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IRAQ WARS
On Mosul front, Iraqi forces come as civilians go
By Simon VALMARY
Mosul, Iraq (AFP) May 18, 2017


UN says struggling to cope with Mosul exodus
Mosul, Iraq (AFP) May 18, 2017 - The exodus of civilians from the battleground city of Mosul has reached an unprecedented level, leaving aid agencies struggling to cope, the UN humanitarian coordinator in Iraq said on Thursday.

"The numbers of people fleeing their homes in western Mosul are overwhelming," Lise Grande said in a statement.

"We are talking about very large numbers of families who are leaving everything behind. They are fleeing under very difficult circumstances. Many are food insecure and haven't had access to safe drinking water and medicines for weeks or months," she said.

Iraqi forces launched a massive offensive seven months ago to retake the country's second city from the Islamic State group, which seized it in June 2014.

More than 700,000 people have since been displaced, half a million of them since mid-February when Iraqi forces moved on the more densely populated west side of the city.

The government, the UN and its partners have been setting up camps around Mosul to assist increasingly desperate civilians, including some who faced starvation and were used as human shields by jihadists.

But Grande said the aid community was struggling to cope with the latest influx.

"The numbers of people who are moving are now so large, it's becoming more and more difficult to ensure civilians receive the assistance and protection they need," she said.

She warned that another 200,000 civilians who are still trapped in the Old City of Mosul, where holdout jihadists have focused most of their resources ahead of a bloody last stand, could flee in the coming weeks.

Grande urged donors to ramp up support for the Mosul aid effort, which has been massively underfunded so far.

"Hundreds of thousands of lives are at stake," she said.

The black Humvee slaloming between car bomb carcasses and mortar craters stops to let fleeing civilians cross and then resumes its tooth-loosening ride down the churned up west Mosul street.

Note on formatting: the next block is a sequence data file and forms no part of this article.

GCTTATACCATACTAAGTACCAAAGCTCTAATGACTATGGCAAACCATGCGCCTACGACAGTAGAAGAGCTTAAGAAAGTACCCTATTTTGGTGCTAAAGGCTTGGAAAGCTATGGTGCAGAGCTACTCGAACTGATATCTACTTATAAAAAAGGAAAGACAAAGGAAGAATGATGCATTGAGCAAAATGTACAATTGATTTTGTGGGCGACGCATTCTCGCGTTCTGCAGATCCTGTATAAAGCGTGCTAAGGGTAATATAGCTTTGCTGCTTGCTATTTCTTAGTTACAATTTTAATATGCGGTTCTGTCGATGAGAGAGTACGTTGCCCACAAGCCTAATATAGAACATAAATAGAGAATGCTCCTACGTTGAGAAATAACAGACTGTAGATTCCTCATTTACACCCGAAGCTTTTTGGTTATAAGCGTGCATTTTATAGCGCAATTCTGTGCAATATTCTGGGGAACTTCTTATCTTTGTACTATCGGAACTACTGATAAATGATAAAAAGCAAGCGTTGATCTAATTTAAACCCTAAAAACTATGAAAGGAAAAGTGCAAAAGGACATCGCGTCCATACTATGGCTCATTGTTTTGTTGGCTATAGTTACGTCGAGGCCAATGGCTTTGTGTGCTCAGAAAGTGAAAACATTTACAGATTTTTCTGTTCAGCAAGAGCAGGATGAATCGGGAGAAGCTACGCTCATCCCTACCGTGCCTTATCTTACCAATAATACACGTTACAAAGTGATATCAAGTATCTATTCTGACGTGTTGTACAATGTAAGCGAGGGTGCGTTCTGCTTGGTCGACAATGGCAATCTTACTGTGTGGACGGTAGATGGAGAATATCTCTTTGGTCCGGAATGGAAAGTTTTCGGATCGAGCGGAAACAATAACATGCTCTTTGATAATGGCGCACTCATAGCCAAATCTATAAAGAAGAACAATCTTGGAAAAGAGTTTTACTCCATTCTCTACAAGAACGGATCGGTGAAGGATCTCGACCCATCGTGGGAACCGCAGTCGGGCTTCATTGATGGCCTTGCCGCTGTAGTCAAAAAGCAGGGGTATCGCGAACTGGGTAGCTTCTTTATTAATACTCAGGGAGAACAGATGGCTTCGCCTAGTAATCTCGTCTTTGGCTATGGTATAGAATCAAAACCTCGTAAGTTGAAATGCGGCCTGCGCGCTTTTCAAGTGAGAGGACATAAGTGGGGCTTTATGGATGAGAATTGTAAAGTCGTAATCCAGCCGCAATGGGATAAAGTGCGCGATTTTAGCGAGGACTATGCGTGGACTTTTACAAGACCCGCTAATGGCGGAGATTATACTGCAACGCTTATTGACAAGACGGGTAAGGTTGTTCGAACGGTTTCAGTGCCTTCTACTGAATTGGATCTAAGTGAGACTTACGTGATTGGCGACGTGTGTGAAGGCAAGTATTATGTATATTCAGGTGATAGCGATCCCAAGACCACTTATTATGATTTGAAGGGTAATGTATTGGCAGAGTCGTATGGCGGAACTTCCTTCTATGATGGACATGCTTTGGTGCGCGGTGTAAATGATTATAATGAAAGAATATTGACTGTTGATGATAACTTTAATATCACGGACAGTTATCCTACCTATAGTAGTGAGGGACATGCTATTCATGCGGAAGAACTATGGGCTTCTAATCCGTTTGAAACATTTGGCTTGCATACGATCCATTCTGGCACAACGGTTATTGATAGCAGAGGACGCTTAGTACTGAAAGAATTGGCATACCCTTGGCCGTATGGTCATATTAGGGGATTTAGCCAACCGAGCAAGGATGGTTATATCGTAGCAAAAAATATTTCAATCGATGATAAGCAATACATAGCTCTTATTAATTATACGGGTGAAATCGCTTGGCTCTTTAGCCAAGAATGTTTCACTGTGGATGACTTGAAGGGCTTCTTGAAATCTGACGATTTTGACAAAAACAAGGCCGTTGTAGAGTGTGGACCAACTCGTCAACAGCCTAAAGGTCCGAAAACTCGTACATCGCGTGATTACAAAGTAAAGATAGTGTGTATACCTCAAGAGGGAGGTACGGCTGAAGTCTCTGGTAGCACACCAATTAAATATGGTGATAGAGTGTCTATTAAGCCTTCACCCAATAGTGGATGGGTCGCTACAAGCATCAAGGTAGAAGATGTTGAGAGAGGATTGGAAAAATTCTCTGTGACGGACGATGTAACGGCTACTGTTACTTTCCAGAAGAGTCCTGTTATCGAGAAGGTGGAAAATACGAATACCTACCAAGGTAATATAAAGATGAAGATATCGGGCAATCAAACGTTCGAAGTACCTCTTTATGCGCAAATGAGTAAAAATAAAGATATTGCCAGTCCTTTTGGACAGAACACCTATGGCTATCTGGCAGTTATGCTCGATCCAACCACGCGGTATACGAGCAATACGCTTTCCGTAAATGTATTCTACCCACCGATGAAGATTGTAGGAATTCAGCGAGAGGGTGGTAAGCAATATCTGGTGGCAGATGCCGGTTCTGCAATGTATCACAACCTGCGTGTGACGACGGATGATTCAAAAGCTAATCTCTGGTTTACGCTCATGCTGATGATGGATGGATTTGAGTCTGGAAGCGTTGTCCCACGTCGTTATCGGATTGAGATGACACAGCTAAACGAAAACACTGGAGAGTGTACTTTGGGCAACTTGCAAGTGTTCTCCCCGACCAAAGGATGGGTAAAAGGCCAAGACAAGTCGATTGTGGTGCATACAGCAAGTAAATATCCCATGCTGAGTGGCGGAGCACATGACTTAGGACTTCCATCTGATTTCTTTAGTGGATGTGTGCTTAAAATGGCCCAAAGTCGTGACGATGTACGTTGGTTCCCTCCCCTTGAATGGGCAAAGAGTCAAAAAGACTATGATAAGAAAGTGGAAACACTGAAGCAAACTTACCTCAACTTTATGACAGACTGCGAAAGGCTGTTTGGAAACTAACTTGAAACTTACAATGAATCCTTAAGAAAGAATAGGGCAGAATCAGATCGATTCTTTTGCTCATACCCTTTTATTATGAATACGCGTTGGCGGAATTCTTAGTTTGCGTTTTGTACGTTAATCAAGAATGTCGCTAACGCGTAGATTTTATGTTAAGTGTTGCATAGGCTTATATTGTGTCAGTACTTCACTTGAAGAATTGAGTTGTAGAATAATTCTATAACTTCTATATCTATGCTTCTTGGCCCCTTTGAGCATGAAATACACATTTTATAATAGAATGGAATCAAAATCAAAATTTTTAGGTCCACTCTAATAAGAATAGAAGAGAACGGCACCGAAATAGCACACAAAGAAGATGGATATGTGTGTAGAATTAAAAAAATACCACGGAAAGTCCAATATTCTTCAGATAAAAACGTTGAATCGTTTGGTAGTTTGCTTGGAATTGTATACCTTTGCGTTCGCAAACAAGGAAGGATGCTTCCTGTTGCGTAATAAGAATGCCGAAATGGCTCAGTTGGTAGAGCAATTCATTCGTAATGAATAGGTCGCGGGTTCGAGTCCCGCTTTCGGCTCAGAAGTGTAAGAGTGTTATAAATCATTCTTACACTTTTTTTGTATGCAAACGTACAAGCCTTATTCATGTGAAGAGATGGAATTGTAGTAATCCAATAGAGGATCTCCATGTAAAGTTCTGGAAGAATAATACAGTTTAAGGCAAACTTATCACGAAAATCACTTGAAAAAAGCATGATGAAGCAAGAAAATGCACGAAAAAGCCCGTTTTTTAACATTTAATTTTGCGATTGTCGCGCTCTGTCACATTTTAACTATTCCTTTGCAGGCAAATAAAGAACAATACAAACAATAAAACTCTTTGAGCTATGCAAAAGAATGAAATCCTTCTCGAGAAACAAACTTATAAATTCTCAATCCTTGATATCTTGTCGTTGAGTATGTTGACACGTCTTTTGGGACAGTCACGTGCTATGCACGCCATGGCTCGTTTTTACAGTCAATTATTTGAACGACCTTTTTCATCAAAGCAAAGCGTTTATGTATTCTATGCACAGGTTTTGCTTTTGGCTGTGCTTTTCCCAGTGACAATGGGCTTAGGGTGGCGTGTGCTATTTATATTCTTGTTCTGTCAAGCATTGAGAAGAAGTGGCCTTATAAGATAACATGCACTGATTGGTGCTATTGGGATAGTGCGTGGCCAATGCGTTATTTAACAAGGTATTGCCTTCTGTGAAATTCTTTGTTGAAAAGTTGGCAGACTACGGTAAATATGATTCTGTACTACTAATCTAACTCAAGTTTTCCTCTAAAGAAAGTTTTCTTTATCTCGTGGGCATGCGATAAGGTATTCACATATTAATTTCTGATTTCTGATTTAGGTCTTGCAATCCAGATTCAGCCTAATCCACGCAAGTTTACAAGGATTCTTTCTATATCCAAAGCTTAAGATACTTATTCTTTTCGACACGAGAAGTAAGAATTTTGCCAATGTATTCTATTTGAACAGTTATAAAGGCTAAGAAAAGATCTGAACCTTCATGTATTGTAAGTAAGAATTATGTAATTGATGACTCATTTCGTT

Other vehicles follow -- they are from Iraq's elite Counter-Terrorism Service and are heading to the front line in Rifai, one of the last areas left to retake before a final assault on jihadists holed up in the Old City.

Further down, the street is almost entirely blocked by a berm.

"Look out, it's mined. Go around the sides," the gunner shouts from his turret to a group of civilians dragging their children, lugging chequered plastic shopping bags and pushing an elderly woman in a wheelchair.

As they walk past the armoured vehicle, the civilians crack a smile, flash a victory sign and thank the soldiers before walking on to join the half million other people who have fled the west side of Mosul since February.

The CTS fighters are torn between compassion and suspicion.

Islamic State group jihadists trying to escape certain death sometimes shave off their beards and attempt to blend in with fleeing civilians, whose flow never stops and and federal forces can't always control.

"Yesterday, a woman left a plastic bag in the street as she walked past. When we searched the bag later, we found Daesh (IS) clothes, a handgun and a knife," says one of the soldiers. "Maybe it wasn't a woman."

A few blocks down, CTS units are gearing up for the day's push, the "men in black" strapping themselves up for battle, unloading crates of ammunition and lining up rocket-launchers against a wall.

They don't know how many IS fighters they will face and incoming mortar fire is the only sign of enemy activity.

- Harvesting spent casings -

One unit goes first and enters a property through a hole punched in the compound wall.

Elite forces breaching enemy lines usually take the position but refrain from actually entering homes, which can be booby-trapped. They clamber along from one plot to another, retaking ground one street at a time, one house at a time.

Suddenly, there are no more holes in the walls and the forces have to abandon cover and run across the street, exposed to sniper fire.

As they wait for the green light of the group ahead of them, muffled laughter breaks out as some fighters crack nervous jokes. A ring tone goes off and a soldier fumbles for his mobile: "I'll call you back later."

As they advance through the neighbourhood, civilians who had been hunkering down waiting for their arrival emerge onto the street with their belongings, ready to leave the city.

When families start walking away from their neighbourhood, where the corpses of jihadist fighters are left to bloat in the sun, they often have no idea where they will spend the next night.

Walking the other way is a young man who says he returns to frontline areas every other day with a wheelbarrow that he fills to the rim with spent casings.

"I pick them up and sell them to scrap dealers for about 100 dinars a kilo," he says, which means he has to collect 12 times that amount of casings to make a dollar.

"I live about five kilometres (three miles) from here. I come to the front line to earn a living," he says.

A little girl runs across and empties a bag of casings she collected herself in his wheelbarrow.

Next to her, an older woman, bent down to join the harvest of casings carpeting the street, sighs: "I'm so ashamed of doing this."

IRAQ WARS
Militants kill two Iraqi police in anti-IS stronghold
Habbaniyah, Iraq (AFP) May 15, 2017
Militants killed two police Monday in Haditha in a rare attack inside a town west of Baghdad that tribesmen and security forces successfully defended against repeated jihadist assaults, officials said. When the Islamic State group seized swathes of territory in Anbar and elsewhere in Iraq, Haditha was one of the largest Sunni Arab population centres in the country not to fall to the jihadist ... read more

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